Mumbai, 12 Oct 2017 22:00 IST
Updated: 10 Nov 2017 18:26 IST
Set in Rajasthan, this first film from writer-director Nishil Sheth opens your eyes to the reality of the plight of the rural poor.
In a nondescript village in Rajasthan, 10-year-old Tipu lives with his father Dhaanu, little sister Gunni, and widowed aunt. The farming family is poor and heavily in debt. Many young men, including Tipu’s uncle, have committed suicide owing to this extreme pressure.
Dhaanu returns to the village from the city under cover of night but still can’t escape the watchful eyes of the local moneylender Bhoora. Given no other choice, Dhaanu makes a monumental decision: he will have to sell Bhasmasur, the donkey.
It is not an easy decision to make. Tipu takes care of Bhasmasur like he is one of the family. The donkey, too, only listens to him. However, the trio set off from their village to go to the city, by foot, to get a good price for Bhasmasur.
Initially, Tipu tries to free Bhasmasur but comes along on the long, arduous journey, hoping to change his father’s mind and spend as much time with Bhasmasur as he can. He gives his father the silent treatment but over time reveals his inner feelings. He misses his mother, yet wants to spend time with his largely absentee father.
The two travel over rocky and hilly terrain in the heat, breaking their journey now and again to rest. Soon their water gets over, then their food packed for the journey spoils. Through it all, Tipu’s spirit never breaks. He is a sentimental child (he carries around a stick wrapped with his mother’s saris) and loves music (he often breaks into song).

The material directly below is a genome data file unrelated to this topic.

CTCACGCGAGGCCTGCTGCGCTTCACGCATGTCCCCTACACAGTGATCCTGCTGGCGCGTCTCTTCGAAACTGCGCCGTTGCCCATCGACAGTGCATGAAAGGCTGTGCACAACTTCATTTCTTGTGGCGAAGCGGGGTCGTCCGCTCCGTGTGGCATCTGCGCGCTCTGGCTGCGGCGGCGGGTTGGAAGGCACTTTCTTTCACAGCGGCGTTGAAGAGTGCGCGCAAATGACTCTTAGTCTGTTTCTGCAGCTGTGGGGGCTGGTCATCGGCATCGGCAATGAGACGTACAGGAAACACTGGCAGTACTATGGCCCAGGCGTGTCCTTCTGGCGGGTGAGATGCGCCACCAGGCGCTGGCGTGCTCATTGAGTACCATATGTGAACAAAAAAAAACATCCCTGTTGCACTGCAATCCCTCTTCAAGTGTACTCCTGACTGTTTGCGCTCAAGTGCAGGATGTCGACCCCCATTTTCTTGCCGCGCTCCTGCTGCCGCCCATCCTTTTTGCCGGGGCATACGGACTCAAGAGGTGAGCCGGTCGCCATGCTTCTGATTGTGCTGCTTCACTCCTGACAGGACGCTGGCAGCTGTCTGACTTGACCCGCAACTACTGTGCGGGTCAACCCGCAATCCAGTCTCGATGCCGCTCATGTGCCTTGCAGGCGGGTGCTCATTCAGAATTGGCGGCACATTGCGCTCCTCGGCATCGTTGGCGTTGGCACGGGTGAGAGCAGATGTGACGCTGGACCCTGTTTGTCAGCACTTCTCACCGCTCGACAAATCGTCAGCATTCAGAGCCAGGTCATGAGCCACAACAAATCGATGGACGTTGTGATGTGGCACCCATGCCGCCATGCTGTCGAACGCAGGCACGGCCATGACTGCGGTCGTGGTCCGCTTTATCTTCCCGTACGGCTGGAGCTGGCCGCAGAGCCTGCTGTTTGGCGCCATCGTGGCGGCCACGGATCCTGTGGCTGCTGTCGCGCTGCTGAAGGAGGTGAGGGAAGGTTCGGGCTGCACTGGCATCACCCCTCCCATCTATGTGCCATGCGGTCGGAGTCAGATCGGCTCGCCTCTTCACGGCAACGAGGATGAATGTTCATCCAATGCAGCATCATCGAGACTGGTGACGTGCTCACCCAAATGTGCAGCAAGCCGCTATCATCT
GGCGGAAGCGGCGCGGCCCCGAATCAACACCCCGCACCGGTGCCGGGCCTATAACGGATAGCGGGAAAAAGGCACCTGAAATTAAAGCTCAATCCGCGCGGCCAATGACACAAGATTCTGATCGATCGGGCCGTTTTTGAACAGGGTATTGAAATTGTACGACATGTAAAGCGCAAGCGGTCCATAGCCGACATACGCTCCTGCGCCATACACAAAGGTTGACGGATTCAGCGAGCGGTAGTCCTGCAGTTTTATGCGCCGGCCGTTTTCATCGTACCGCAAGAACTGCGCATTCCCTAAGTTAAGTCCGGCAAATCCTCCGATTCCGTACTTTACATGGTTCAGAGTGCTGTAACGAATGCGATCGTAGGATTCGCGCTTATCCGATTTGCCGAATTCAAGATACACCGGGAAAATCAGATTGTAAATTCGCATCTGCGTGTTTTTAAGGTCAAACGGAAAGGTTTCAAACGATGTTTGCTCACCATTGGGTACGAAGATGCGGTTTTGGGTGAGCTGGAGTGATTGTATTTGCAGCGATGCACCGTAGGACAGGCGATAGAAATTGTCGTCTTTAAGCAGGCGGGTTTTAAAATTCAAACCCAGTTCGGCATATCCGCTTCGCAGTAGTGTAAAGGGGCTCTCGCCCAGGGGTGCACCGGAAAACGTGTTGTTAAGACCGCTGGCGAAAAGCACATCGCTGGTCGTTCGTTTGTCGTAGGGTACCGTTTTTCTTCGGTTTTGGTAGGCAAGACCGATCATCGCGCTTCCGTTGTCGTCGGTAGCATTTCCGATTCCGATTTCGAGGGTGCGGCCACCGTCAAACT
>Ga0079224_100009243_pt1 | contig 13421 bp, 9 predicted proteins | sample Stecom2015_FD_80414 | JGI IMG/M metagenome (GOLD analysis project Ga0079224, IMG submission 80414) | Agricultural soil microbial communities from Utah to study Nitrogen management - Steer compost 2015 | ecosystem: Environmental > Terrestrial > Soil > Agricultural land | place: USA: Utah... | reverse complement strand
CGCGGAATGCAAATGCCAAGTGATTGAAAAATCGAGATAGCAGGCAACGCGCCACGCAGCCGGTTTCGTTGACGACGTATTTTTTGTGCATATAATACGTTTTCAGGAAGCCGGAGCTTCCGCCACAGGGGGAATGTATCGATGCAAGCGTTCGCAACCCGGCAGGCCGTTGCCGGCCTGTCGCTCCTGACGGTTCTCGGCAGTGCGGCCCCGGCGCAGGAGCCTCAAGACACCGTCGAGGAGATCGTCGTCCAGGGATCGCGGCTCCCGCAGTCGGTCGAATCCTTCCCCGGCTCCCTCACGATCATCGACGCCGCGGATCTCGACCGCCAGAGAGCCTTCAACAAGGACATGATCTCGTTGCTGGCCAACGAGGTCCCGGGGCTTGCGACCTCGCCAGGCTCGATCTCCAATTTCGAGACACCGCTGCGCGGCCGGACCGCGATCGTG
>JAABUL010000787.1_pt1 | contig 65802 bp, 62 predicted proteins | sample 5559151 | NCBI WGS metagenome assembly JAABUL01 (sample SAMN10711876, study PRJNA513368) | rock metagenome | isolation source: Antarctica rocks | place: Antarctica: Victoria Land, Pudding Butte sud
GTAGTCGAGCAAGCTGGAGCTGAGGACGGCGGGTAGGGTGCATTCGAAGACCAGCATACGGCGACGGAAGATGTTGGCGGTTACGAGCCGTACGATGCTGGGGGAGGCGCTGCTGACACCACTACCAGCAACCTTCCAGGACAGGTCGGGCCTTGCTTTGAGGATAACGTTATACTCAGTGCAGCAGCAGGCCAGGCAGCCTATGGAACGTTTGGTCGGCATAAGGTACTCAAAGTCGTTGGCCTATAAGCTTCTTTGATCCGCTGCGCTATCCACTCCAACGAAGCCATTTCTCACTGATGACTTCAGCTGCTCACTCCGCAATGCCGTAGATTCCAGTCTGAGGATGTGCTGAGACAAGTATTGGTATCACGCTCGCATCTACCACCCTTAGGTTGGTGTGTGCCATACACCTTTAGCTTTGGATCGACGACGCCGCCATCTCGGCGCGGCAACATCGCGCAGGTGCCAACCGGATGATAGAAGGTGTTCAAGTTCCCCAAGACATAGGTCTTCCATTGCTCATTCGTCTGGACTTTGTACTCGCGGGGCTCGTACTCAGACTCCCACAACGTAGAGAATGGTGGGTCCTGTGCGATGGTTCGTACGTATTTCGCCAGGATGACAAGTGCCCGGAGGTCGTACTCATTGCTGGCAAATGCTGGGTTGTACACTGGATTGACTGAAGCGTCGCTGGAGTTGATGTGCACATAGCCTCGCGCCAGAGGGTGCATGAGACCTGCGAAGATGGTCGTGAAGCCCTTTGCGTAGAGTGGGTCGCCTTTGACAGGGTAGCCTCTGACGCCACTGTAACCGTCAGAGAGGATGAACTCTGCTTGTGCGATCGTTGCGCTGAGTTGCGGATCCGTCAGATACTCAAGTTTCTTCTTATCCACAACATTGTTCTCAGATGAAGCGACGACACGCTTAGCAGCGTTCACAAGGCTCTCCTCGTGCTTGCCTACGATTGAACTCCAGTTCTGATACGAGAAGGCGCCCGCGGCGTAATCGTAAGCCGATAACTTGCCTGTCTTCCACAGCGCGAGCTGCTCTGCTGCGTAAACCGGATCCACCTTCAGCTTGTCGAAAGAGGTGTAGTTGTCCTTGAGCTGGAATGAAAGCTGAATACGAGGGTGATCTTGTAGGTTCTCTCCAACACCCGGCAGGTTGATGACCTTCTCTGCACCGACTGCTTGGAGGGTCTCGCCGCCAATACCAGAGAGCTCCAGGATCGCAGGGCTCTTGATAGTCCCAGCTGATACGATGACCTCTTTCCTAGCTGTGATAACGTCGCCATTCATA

Once they reach the city, certain harsh decisions have to be taken. There are distressing moments when Bhasmasur goes missing and is later thankfully found, but those are short-lived. Dhaanu, his brow forever furrowed, finally gets his money, but maybe the cost is too great.
At 10, Tipu has a lot of growing up to do. In a heartbreaking scene, he says goodbye to his family and friend in Bhasmasur, but that’s not even the end of this tragic tale. Dhaanu has one more agonizing decision to make, one that will change Tipu forever.
Bhasmasur is an accomplished first feature from director Nishil Sheth, who co-wrote the screenplay with Raghav Dutt, and his crew. The film is stunningly shot and edited, and makes wonderful use of Rajasthan’s vistas — from its barren lands to the lively colourful fair at Pushkar.
The film’s leads, Imran Rasheed as Dhaanu and young Mittal Chouhan as Tipu, hold your attention through this somber tale of the plight of rural families. The other main character in the film is, of course, Bhasmasur. The white donkey takes his name from Hindu mythology as a demon who had the power to turn people into ashes by simply placing his palm on their heads.
The link between Tipu and Bhasmasur is strong, but the relationship between father and son is more complicated. Their helplessness at their situation will break your heart. The film, which is inspired by true events, is a familiar tale of love and sacrifice. Try and catch this deeply moving film if you can.
Bhasmasur was screened at the 19th MAMI Mumbai Film Festival on 12 October 2017.
You might also like
Aapla Manus review: Mixture of crime mystery and family drama makes it worth watching
The film, starring Nana Patekar, has its share of positive and negative points. ...
Pad Man review: Over-explanation stops extraordinary tale from becoming brilliant film
Akshay Kumar, master of playing the Everyman as hero, holds the film together with another good...
Veil Done review: 3 women's inspiring journey from the confines of home to the gym
Juhi Bhatt documents the life of Muslim women from Delhi's Nizamuddin who have a life-changing...